UTI Vaccine Shows Promise

Women with recurrent UTIs will likely benefit

Interest in a vaccine for urinary tract infections (UTIs) extends back to the 1950s. Since then, scientists have been looking for a viable candidate to prevent the bacteria Escherichia coli (E. coli) from colonizing the bladder and establishing an infection.

In July 2017, the U.S. Food and Drug Administration (FDA) granted Sequoia Sciences' FimH UTI vaccine fast-track designation. If approved, the vaccine would become the first vaccine approved for the treatment of UTIs in the United States.

Woman getting a shot
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What Is Fast-Track Designation?

Fast-track is a process designed to speed the development and review of drugs that treat serious conditions and fill an unmet medical need.

About UTIs

UTIs are one of the most frequent clinical bacterial infections in women, accounting for nearly 25% of all infections.

In tandem with the widespread use of antibiotics, there has been an increase in the number of antibiotic-resistant bacteria that cause severe UTIs. When this occurs, the infection can ascend from the bladder (where it is referred to as cystitis) into the kidneys (causing pyelonephritis).

In some cases, the infection can further spread into the blood and cause sepsis. Kidney damage, hospitalization, and even death are consequences of a severe, untreated UTI infection.

In light of this threat, there has been growing interest in developing a vaccine that obviates the need for antibiotics. This is especially important for women who experience recurrent or chronic UTIs and are at greater risk of multi-drug resistance due to frequent use of antibiotic drugs.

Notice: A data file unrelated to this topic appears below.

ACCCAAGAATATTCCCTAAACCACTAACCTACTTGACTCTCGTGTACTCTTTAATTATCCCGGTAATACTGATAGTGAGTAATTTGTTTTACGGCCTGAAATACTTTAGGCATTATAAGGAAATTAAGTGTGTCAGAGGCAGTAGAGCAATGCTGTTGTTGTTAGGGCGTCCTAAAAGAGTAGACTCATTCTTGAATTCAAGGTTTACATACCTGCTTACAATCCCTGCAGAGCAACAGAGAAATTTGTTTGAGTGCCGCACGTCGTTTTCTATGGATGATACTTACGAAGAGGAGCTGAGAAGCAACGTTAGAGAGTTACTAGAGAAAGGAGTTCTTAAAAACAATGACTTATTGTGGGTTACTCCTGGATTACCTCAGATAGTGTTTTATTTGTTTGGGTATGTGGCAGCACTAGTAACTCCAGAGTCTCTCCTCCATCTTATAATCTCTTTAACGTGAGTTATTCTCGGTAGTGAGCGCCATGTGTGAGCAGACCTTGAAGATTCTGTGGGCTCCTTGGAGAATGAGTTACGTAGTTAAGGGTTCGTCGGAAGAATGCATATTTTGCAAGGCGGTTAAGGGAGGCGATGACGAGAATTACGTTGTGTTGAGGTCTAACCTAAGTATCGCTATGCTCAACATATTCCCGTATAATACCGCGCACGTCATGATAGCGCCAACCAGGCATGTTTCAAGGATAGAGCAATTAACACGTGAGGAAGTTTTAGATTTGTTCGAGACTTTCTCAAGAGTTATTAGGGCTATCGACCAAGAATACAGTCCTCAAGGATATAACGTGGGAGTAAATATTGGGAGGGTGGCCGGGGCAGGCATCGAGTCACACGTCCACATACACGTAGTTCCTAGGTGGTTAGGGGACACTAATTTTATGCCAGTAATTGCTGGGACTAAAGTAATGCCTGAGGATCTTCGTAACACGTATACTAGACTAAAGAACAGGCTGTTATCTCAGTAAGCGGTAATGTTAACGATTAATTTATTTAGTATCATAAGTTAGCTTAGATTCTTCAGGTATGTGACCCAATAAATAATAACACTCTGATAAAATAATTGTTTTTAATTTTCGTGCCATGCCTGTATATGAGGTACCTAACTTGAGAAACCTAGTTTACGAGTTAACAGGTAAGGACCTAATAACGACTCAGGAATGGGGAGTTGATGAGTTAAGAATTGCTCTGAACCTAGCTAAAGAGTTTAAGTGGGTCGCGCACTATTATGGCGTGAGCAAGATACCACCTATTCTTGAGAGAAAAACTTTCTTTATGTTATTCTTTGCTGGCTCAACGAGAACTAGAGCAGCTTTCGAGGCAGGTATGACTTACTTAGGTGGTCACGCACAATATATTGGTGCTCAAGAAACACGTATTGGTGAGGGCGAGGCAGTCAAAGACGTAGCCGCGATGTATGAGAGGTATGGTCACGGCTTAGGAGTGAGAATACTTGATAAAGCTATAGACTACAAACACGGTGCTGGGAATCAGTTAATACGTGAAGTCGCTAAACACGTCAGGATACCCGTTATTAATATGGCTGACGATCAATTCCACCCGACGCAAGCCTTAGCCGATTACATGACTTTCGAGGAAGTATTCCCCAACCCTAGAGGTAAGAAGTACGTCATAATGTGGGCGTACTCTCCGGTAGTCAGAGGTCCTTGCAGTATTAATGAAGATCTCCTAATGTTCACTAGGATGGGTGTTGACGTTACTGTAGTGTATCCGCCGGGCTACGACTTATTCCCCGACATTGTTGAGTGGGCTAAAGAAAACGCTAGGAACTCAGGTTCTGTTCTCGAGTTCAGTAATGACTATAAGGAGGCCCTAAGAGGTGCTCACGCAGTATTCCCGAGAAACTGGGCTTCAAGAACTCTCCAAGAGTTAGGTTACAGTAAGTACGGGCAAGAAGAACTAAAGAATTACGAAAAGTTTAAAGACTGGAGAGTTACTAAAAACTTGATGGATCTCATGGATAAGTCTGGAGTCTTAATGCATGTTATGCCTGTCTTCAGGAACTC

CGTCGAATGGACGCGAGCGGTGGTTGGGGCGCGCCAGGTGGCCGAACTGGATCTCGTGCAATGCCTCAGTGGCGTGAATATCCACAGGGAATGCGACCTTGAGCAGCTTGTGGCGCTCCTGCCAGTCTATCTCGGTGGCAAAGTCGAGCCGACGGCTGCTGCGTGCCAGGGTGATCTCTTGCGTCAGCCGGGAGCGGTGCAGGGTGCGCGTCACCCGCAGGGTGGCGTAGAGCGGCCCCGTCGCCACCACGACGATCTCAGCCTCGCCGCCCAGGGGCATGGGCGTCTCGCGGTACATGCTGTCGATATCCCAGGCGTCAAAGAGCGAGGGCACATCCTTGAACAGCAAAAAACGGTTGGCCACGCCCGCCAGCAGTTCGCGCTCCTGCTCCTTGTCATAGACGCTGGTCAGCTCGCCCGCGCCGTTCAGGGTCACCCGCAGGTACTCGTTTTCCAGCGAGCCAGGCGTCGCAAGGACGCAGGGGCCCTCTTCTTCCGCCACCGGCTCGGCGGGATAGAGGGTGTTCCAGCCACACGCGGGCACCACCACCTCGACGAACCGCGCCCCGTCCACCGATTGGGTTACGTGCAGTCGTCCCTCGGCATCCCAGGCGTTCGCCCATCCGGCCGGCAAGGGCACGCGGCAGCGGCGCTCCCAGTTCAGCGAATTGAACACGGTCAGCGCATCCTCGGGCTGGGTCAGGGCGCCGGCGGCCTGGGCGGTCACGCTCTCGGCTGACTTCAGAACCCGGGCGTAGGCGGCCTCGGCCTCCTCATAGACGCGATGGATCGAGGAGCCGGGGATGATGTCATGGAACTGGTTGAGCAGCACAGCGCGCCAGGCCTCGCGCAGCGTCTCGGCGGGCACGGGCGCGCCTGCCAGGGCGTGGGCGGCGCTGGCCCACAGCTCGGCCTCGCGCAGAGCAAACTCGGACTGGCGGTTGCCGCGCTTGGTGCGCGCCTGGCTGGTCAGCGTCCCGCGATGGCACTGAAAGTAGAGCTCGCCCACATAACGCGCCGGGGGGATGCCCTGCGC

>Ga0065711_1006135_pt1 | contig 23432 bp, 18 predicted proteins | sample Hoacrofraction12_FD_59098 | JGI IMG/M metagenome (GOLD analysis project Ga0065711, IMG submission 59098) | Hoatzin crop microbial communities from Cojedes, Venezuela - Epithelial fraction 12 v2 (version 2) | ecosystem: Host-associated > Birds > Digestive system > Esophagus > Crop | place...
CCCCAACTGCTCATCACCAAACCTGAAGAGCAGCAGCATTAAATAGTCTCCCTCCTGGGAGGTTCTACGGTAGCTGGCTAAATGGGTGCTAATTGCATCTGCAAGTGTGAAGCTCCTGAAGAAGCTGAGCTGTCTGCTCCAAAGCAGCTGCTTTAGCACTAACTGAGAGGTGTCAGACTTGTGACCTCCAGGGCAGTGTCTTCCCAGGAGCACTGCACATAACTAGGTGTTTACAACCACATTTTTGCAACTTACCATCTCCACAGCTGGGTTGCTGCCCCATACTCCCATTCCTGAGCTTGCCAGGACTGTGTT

About the FimH Vaccine

The FimH vaccine is a specific-antigen vaccine. This is a vaccine that contains a protein—in this case, the FimH bacterial adhesion protein—which the body recognizes as harmful. In response, the immune system will produce antibodies designed to control that specific organism.

The FimH protein works by providing E.coli the means to attach to cells on the surface of the bladder. By doing so, the bacteria can colonize and spread. Without the FimH protein, E. coli would be ill-equipped to do this.

Due to advances in DNA technology, specific-antigen vaccines have become popular vaccine models of vaccine development compared to more traditional whole-killed vaccines or inactivated vaccines.

E. coli accounts for around 90% of all UTIs, but other bacteria can cause them as well, including proteus, klebsiella, and enterococcus. The FimH vaccine would not protect against these.

Early-Phase Trial Results

The FimH vaccine is not new. It was originally licensed by MedImmune (a wholly-owned subsidiary of AstraZeneca) in the late 1990s and entered phase 1 and phase 2 clinical trials before being dropped from development.

Sequoia Sciences then licensed the vaccine, changed the adjuvant (a substance that bolsters the immune response), and embarked on trials of its own. The early results have been positive.

Of the 67 women enrolled in this first study, 30 had a two-year history of recurrent UTIs while the remaining 37 had no history of UTIs. Ages ranged from 18 to 64.